In an effort to reduce the mispronunciation of students’ names in the classroom, the Office of the University Registrar has rolled out a new pilot program this semester allowing students to upload recordings of their names on CourseWorks.
The new program, called NameCoach, is open to students in select trial classes in Arts and Sciences and Engineering programs. Particularly for students of color, insensitive or accidentally offensive remarks by faculty—including the mispronunciation of names—in the classroom have the potential to harm their learning experiences.
According to a University spokesperson, 822 distinct student recordings have been made using the software so far. However, this number includes both graduate and undergraduate students on the Morningside campus.
The University said in a statement that this new initiative intends “to reduce the anxiety and uncertainty that may occur during the process of introducing yourself or learning new names.”
Julieta Garcia, CC ’22, said she is grateful that NameCoach allows her to share the proper pronunciation of her name, which is an important part of her Mexican-American heritage, in her classes at Columbia.
“I really made a big point starting off in my college career to not shorten my name to Julie or just be satisfied with the pronunciation of Julieta as Julieta,” she said, contrasting the Mexican and Anglicized pronunciations of her name. “I really want to have my name pronounced the way where I’m from.”
However, students and professors must check Courseworks themselves to see if any students have posted recordings of their names. Because it requires individual initiative, several students have questioned its efficacy.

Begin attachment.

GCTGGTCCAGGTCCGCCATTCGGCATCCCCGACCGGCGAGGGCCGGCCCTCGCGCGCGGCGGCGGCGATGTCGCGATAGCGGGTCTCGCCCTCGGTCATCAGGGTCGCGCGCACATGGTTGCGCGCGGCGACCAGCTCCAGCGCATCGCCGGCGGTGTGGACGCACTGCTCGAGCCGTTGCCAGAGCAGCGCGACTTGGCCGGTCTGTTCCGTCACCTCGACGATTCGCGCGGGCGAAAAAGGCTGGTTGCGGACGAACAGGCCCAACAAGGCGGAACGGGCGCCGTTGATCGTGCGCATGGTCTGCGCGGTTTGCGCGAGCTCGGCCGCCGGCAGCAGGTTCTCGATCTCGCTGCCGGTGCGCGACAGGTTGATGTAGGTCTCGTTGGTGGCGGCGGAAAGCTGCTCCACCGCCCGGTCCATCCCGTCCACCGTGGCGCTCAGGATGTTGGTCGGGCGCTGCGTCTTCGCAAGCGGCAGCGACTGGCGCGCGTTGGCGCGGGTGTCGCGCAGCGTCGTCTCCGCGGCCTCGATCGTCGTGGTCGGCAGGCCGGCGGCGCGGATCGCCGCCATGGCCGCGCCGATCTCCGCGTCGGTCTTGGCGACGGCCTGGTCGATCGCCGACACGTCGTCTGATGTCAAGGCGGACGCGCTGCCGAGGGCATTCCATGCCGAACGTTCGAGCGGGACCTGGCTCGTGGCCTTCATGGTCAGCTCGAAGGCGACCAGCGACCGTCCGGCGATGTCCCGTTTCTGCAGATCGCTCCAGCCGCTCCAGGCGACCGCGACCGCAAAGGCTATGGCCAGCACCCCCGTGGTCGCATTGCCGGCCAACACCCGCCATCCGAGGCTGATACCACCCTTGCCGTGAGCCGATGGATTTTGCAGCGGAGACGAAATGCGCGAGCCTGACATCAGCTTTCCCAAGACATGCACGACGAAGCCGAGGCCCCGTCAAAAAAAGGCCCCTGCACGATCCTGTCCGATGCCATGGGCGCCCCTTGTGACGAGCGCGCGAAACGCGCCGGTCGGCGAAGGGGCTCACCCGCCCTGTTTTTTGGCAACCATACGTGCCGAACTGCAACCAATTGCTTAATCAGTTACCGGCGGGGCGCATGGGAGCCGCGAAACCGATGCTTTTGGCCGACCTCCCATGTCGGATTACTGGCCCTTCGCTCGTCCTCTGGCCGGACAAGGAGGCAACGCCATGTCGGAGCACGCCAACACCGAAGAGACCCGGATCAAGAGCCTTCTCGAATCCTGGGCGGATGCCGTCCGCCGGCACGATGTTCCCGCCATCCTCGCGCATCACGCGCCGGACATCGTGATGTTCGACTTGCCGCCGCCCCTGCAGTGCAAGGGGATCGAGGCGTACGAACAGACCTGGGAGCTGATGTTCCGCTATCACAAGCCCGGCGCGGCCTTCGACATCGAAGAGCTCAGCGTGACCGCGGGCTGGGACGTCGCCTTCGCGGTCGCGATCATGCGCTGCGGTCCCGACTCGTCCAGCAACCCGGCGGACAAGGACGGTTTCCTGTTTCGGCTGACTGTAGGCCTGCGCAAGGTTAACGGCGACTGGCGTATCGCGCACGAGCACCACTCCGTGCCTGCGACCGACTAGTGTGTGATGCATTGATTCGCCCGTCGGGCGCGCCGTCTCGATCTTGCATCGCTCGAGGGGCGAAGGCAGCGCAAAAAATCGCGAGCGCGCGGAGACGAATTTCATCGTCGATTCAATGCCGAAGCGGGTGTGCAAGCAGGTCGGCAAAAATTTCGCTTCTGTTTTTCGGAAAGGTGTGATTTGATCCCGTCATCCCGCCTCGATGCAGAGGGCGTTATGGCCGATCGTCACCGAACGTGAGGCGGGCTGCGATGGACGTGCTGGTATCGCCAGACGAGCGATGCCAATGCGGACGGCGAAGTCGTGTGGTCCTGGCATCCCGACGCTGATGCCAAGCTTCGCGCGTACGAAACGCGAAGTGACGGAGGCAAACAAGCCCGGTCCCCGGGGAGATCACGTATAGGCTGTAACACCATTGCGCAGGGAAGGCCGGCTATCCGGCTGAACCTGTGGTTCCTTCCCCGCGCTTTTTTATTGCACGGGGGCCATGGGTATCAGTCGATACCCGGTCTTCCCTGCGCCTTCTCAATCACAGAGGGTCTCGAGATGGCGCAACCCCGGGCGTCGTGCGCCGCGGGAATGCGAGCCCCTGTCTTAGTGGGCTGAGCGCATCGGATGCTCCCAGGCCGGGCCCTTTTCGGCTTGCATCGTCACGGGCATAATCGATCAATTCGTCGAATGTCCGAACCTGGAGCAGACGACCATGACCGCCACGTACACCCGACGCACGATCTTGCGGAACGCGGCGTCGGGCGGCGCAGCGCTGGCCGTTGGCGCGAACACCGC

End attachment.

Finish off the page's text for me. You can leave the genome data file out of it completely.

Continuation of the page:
“I don’t know how well the professors have actually used it,” Garcia said. “I know from what I’ve seen I don’t think that much people [sic] have actually participated in it.”
According to Core Lecturer Robbie Kubala, only one of his 40 Contemporary Civilization students has utilized NameCoach thus far. He plans to encourage more of his students to use the tool next semester.
“I see it as a nice attempt to improve the ability of instructors to pronounce their names correctly,” Kubala said. “I see it as a nice optional tool to maybe improve some aspect of classroom life.”
As part of a movement to reduce microaggressions in the classroom, NameCoach has been implemented by several of Columbia’s peers, including Stanford University, for several years. According to the Stanford’s website, 300 students had used the program within the first two weeks of its release.